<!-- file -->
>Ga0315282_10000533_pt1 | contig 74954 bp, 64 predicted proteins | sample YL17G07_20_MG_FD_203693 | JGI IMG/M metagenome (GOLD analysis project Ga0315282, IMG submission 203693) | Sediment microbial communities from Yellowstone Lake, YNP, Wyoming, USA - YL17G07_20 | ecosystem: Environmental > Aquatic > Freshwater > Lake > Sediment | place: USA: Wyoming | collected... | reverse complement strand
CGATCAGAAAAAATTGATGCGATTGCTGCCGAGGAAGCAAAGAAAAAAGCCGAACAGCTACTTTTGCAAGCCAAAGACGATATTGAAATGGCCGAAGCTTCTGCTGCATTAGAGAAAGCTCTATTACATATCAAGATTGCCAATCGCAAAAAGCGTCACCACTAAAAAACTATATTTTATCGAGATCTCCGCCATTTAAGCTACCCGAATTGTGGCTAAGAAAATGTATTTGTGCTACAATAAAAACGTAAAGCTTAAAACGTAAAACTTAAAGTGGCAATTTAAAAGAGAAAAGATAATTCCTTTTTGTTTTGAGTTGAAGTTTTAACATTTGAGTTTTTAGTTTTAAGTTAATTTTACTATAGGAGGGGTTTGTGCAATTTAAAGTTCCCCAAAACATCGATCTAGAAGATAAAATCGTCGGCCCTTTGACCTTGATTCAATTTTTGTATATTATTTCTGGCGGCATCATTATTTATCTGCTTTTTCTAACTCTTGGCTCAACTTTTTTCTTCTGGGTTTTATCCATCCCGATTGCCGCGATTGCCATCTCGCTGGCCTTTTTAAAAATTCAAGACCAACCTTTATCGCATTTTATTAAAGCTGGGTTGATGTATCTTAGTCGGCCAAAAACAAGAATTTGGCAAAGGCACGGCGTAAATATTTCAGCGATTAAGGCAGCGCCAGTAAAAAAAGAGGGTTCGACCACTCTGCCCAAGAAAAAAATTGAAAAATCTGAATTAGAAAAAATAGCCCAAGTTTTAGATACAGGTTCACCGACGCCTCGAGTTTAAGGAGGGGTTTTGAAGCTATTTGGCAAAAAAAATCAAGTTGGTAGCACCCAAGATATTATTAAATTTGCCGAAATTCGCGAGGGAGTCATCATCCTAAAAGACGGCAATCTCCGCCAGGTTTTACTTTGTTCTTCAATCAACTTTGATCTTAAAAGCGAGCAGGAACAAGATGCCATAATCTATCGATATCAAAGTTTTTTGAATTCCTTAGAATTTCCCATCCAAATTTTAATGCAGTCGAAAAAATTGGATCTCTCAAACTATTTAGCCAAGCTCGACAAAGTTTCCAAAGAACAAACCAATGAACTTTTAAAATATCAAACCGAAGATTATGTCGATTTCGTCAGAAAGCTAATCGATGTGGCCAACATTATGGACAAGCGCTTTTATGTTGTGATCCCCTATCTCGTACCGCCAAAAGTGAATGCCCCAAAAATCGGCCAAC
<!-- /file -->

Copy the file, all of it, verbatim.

>Ga0315282_10000533_pt1 | contig 74954 bp, 64 predicted proteins | sample YL17G07_20_MG_FD_203693 | JGI IMG/M metagenome (GOLD analysis project Ga0315282, IMG submission 203693) | Sediment microbial communities from Yellowstone Lake, YNP, Wyoming, USA - YL17G07_20 | ecosystem: Environmental > Aquatic > Freshwater > Lake > Sediment | place: USA: Wyoming | collected... | reverse complement strand
CGATCAGAAAAAATTGATGCGATTGCTGCCGAGGAAGCAAAGAAAAAAGCCGAACAGCTACTTTTGCAAGCCAAAGACGATATTGAAATGGCCGAAGCTTCTGCTGCATTAGAGAAAGCTCTATTACATATCAAGATTGCCAATCGCAAAAAGCGTCACCACTAAAAAACTATATTTTATCGAGATCTCCGCCATTTAAGCTACCCGAATTGTGGCTAAGAAAATGTATTTGTGCTACAATAAAAACGTAAAGCTTAAAACGTAAAACTTAAAGTGGCAATTTAAAAGAGAAAAGATAATTCCTTTTTGTTTTGAGTTGAAGTTTTAACATTTGAGTTTTTAGTTTTAAGTTAATTTTACTATAGGAGGGGTTTGTGCAATTTAAAGTTCCCCAAAACATCGATCTAGAAGATAAAATCGTCGGCCCTTTGACCTTGATTCAATTTTTGTATATTATTTCTGGCGGCATCATTATTTATCTGCTTTTTCTAACTCTTGGCTCAACTTTTTTCTTCTGGGTTTTATCCATCCCGATTGCCGCGATTGCCATCTCGCTGGCCTTTTTAAAAATTCAAGACCAACCTTTATCGCATTTTATTAAAGCTGGGTTGATGTATCTTAGTCGGCCAAAAACAAGAATTTGGCAAAGGCACGGCGTAAATATTTCAGCGATTAAGGCAGCGCCAGTAAAAAAAGAGGGTTCGACCACTCTGCCCAAGAAAAAAATTGAAAAATCTGAATTAGAAAAAATAGCCCAAGTTTTAGATACAGGTTCACCGACGCCTCGAGTTTAAGGAGGGGTTTTGAAGCTATTTGGCAAAAAAAATCAAGTTGGTAGCACCCAAGATATTATTAAATTTGCCGAAATTCGCGAGGGAGTCATCATCCTAAAAGACGGCAATCTCCGCCAGGTTTTACTTTGTTCTTCAATCAACTTTGATCTTAAAAGCGAGCAGGAACAAGATGCCATAATCTATCGATATCAAAGTTTTTTGAATTCCTTAGAATTTCCCATCCAAATTTTAATGCAGTCGAAAAAATTGGATCTCTCAAACTATTTAGCCAAGCTCGACAAAGTTTCCAAAGAACAAACCAATGAACTTTTAAAATATCAAACCGAAGATTATGTCGATTTCGTCAGAAAGCTAATCGATGTGGCCAACATTATGGACAAGCGCTTTTATGTTGTGATCCCCTATCTCGTACCGCCAAAAGTGAATGCCCCAAAAATCGGCCAAC